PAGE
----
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Rosenstone calls for commitment, courage and creativity

Fourth chancellor of Minnesota State Colleges and Universities installed during Capitol Rotunda ceremony
Rosenstone  
Keeping the doors open to an extraordinary education for all Minnesotans is and will remain the top priority of Minnesota State Colleges and Universities, Steven Rosenstone said during an installation ceremony Wednesday in the Capitol Rotunda. He was formally installed as the system’s fourth chancellor.

“We absolutely must work together to make it financially feasible for our students and all Minnesotans not just to attend our colleges and universities but to graduate and succeed,” he told the several hundred guests who attended the ceremony.
 
Gov. Mark Dayton, Board of Trustees Chair Scott Thiss, Vice Chair Clarence Hightower as well as student and faculty leaders also made brief remarks. Students representing the 31 state colleges and universities performed musical selections, welcomed guests in 29 global languages and unfurled banners celebrating each college and university.
 
Drawing on the accomplishments of Minnesota’s early leaders, Rosenstone said their actions emphasized a commitment to the people, to each other and to the state; courage to do what’s needed when it’s needed; and creativity to make the impossible possible. “It is this set of values that has been fundamental to Minnesota’s quality of life,” he said.
 
“These are also the values that drive the Minnesota State Colleges and Universities. And they are the values that are key to our future.” Chancellor Rosenstone also expressed concern about the increasing cost of a college education. “To you – our students – I have heard you on tuition, and I get it,” he said.
 
“I’m deeply worried about the darkest cloud in the educational sky – the shifting of costs from the state to students,” he said. “People across Minnesota have expressed concern that this trend is pricing students out of college, and ultimately, out of a job. True accessibility will be possible only if we stop placing more of the financial burden on our students.”
 
“For more than 150 years, our colleges and universities have prepared Minnesota’s workforce,” he said. “We have supplied skilled workers and professionals to lead new and growing companies, and we have educated the Minnesotans who knit together the fabric of our communities – from teachers and social workers to policy officers and nurses. That role cannot diminish in the face of current financial challenges.”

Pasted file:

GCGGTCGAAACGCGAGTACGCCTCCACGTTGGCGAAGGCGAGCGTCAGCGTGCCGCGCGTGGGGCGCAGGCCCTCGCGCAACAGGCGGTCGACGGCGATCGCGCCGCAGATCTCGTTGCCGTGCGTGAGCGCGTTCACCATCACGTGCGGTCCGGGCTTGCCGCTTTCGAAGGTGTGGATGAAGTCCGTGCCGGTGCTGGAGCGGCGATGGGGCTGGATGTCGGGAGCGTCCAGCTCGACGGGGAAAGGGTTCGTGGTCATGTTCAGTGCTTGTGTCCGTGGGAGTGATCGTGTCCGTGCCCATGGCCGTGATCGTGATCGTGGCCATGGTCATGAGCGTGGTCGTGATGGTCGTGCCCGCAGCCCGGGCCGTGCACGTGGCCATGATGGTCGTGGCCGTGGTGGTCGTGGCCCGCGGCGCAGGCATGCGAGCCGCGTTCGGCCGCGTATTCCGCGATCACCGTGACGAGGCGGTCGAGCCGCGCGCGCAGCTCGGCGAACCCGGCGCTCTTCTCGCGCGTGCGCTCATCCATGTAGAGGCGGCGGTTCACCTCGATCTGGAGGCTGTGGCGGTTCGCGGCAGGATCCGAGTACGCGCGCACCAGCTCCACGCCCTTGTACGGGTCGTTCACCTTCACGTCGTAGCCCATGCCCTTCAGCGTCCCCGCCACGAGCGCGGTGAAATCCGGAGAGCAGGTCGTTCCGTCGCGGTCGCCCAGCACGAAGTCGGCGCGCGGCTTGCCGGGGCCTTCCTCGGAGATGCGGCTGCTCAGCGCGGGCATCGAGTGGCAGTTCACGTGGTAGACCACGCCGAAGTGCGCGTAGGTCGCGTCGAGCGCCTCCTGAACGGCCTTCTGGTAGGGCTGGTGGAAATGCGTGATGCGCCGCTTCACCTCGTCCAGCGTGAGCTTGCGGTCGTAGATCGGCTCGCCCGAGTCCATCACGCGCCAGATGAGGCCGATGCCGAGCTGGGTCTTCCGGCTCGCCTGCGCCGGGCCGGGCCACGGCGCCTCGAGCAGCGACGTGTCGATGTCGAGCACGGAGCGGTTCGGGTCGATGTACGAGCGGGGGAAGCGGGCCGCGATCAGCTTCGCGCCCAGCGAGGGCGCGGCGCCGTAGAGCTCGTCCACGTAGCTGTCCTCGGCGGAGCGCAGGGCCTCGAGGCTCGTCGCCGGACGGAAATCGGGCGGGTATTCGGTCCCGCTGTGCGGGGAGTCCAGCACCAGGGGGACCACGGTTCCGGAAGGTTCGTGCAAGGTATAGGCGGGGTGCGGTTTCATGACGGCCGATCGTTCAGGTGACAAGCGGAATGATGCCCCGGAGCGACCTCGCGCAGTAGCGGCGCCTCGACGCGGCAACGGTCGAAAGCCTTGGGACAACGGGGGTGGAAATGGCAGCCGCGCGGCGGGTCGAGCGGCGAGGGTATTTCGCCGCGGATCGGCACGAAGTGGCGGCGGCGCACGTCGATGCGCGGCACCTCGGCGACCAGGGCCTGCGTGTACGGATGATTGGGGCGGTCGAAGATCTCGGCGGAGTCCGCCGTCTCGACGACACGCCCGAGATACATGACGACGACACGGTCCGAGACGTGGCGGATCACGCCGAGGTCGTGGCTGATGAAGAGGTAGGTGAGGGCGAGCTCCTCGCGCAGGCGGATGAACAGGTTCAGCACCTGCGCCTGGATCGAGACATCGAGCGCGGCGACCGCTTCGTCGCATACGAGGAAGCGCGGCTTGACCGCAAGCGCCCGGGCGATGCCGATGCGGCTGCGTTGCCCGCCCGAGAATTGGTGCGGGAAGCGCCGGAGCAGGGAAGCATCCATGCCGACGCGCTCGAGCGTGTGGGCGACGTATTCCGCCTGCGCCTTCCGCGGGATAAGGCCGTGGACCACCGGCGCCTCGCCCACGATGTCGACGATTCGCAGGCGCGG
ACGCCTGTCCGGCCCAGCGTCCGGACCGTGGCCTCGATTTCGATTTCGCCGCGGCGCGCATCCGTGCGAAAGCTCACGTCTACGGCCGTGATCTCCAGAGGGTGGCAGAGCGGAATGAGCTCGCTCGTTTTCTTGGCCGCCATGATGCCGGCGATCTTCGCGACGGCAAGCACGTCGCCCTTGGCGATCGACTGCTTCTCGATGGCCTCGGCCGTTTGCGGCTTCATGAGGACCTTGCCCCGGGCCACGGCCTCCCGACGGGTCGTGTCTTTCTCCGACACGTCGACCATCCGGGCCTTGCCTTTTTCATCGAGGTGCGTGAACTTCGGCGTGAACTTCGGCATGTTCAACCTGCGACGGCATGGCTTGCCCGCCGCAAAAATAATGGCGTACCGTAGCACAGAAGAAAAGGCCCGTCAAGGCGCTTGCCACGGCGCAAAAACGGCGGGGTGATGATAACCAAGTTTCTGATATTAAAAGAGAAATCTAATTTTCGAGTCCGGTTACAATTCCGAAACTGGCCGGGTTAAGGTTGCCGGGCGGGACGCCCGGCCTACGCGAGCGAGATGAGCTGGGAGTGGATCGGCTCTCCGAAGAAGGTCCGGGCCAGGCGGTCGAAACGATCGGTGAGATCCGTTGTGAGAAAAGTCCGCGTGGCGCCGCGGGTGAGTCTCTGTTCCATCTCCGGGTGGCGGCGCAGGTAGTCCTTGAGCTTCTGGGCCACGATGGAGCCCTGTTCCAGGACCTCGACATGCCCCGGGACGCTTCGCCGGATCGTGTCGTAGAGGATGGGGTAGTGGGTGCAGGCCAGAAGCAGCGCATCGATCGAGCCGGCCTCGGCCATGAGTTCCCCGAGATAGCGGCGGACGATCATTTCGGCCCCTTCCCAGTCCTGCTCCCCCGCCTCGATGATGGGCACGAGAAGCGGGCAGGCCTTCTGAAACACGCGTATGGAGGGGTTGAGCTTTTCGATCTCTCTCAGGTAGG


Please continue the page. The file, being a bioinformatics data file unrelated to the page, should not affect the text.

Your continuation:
Traveling more than 6,000 miles during the past few months, Rosenstone said he heard repeatedly about the value of the 31 state colleges and universities. “Minnesotans don’t see us as the problem; they see us as the solution to their most important challenges,” he said. “Our faculty help solve the real world problems facing businesses and communities. We prepare the workers and professionals who will lead every sector of Minnesota’s economy.”
 
He urged the system’s leaders, faculty and staff to be responsible stewards and take calculated risks to accelerate progress. “Minnesota is counting on us to act courageously,” he said.
 
“Our stark reality is that state funding per student – in constant dollars – has been cut 48 percent since 2000. Yes, we will continue to improve efficiency and generate additional revenue but that won’t be sufficient to keep college affordable and our programs strong. We must find more innovative ways to educate students and manage operations,” he said.
 
“There is no lack of creativity in this system,” he noted. “But, inertia – doing things the way we’ve always done them – is a serious and even dangerous risk because we are facing tectonic changes and challenges.
He called for effective collaboration with government, businesses and K-12 partners. “We must put away old prejudices and outdated approaches and focus on our shared commitments to access, quality and affordability to build Minnesota’s workforce of the future….Minnesota is counting on us, and we must lead.”
 
Minnesota's 31 state community and technical colleges, and universities serve more than 420,000 students across the state.
 
October 19, 2011